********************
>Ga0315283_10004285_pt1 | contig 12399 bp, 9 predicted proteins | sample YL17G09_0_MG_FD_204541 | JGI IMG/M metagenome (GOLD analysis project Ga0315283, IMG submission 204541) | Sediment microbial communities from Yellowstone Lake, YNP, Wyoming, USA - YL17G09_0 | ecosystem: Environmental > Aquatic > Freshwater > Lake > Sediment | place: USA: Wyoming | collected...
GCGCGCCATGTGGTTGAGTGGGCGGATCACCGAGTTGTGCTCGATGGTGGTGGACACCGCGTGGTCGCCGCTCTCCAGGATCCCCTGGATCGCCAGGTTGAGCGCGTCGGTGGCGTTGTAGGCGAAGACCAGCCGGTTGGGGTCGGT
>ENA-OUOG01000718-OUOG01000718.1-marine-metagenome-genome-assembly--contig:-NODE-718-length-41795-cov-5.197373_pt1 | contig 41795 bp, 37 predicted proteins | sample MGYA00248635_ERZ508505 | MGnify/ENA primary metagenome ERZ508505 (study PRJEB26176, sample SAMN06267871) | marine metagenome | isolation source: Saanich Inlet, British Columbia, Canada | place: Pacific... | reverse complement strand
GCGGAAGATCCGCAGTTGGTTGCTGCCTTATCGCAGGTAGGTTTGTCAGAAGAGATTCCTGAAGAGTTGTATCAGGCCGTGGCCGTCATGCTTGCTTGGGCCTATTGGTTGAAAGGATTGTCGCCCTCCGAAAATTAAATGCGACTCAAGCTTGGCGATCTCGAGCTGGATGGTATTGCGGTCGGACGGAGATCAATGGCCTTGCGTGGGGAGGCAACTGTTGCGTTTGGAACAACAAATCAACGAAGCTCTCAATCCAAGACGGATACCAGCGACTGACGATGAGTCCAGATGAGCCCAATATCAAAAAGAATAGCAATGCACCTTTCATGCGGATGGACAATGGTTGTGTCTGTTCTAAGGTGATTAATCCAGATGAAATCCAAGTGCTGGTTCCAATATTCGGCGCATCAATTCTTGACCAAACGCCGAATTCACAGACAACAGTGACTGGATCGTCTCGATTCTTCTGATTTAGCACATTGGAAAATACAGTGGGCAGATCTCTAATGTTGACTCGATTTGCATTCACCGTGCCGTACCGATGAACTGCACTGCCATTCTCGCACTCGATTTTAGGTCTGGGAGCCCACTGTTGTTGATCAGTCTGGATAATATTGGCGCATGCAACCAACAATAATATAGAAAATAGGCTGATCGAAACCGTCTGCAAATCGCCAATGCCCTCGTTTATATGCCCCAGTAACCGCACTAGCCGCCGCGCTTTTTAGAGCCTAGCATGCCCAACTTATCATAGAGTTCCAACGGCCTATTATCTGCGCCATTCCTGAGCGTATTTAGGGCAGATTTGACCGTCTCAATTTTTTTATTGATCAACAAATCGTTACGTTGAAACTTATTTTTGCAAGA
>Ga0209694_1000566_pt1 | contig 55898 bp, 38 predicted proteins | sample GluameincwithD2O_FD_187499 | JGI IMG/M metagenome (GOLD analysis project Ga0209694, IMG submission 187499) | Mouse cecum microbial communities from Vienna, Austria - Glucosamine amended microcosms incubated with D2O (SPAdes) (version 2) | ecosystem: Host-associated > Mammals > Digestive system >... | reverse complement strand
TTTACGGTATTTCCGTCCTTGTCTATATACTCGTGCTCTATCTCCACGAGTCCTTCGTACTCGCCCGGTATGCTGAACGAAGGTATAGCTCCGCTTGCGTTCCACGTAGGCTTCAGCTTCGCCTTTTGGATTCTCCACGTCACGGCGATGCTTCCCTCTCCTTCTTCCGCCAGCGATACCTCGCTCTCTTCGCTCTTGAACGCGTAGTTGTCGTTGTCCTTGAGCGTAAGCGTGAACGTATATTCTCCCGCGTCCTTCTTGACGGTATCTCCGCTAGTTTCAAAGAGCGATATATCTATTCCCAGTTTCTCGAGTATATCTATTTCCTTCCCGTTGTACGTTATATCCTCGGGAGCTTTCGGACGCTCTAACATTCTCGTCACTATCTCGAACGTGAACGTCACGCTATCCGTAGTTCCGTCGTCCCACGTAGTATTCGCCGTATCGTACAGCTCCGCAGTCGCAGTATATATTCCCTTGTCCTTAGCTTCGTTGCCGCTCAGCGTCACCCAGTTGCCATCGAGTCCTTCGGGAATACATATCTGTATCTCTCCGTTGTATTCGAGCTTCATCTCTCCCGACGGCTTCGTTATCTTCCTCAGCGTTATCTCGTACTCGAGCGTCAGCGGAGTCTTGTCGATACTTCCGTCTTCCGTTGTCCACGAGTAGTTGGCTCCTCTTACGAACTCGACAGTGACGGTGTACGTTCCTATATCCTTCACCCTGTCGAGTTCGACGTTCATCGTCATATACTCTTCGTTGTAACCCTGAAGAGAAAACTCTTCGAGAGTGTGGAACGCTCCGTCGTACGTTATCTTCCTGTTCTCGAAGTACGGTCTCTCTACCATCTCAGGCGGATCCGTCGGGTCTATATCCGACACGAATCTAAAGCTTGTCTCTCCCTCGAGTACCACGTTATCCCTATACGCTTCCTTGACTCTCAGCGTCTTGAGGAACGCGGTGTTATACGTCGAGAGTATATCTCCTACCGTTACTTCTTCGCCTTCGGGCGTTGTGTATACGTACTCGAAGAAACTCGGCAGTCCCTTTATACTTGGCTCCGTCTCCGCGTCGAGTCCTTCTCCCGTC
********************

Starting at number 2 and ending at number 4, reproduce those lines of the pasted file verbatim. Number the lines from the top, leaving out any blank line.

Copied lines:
GCGCGCCATGTGGTTGAGTGGGCGGATCACCGAGTTGTGCTCGATGGTGGTGGACACCGCGTGGTCGCCGCTCTCCAGGATCCCCTGGATCGCCAGGTTGAGCGCGTCGGTGGCGTTGTAGGCGAAGACCAGCCGGTTGGGGTCGGT
>ENA-OUOG01000718-OUOG01000718.1-marine-metagenome-genome-assembly--contig:-NODE-718-length-41795-cov-5.197373_pt1 | contig 41795 bp, 37 predicted proteins | sample MGYA00248635_ERZ508505 | MGnify/ENA primary metagenome ERZ508505 (study PRJEB26176, sample SAMN06267871) | marine metagenome | isolation source: Saanich Inlet, British Columbia, Canada | place: Pacific... | reverse complement strand
GCGGAAGATCCGCAGTTGGTTGCTGCCTTATCGCAGGTAGGTTTGTCAGAAGAGATTCCTGAAGAGTTGTATCAGGCCGTGGCCGTCATGCTTGCTTGGGCCTATTGGTTGAAAGGATTGTCGCCCTCCGAAAATTAAATGCGACTCAAGCTTGGCGATCTCGAGCTGGATGGTATTGCGGTCGGACGGAGATCAATGGCCTTGCGTGGGGAGGCAACTGTTGCGTTTGGAACAACAAATCAACGAAGCTCTCAATCCAAGACGGATACCAGCGACTGACGATGAGTCCAGATGAGCCCAATATCAAAAAGAATAGCAATGCACCTTTCATGCGGATGGACAATGGTTGTGTCTGTTCTAAGGTGATTAATCCAGATGAAATCCAAGTGCTGGTTCCAATATTCGGCGCATCAATTCTTGACCAAACGCCGAATTCACAGACAACAGTGACTGGATCGTCTCGATTCTTCTGATTTAGCACATTGGAAAATACAGTGGGCAGATCTCTAATGTTGACTCGATTTGCATTCACCGTGCCGTACCGATGAACTGCACTGCCATTCTCGCACTCGATTTTAGGTCTGGGAGCCCACTGTTGTTGATCAGTCTGGATAATATTGGCGCATGCAACCAACAATAATATAGAAAATAGGCTGATCGAAACCGTCTGCAAATCGCCAATGCCCTCGTTTATATGCCCCAGTAACCGCACTAGCCGCCGCGCTTTTTAGAGCCTAGCATGCCCAACTTATCATAGAGTTCCAACGGCCTATTATCTGCGCCATTCCTGAGCGTATTTAGGGCAGATTTGACCGTCTCAATTTTTTTATTGATCAACAAATCGTTACGTTGAAACTTATTTTTGCAAGA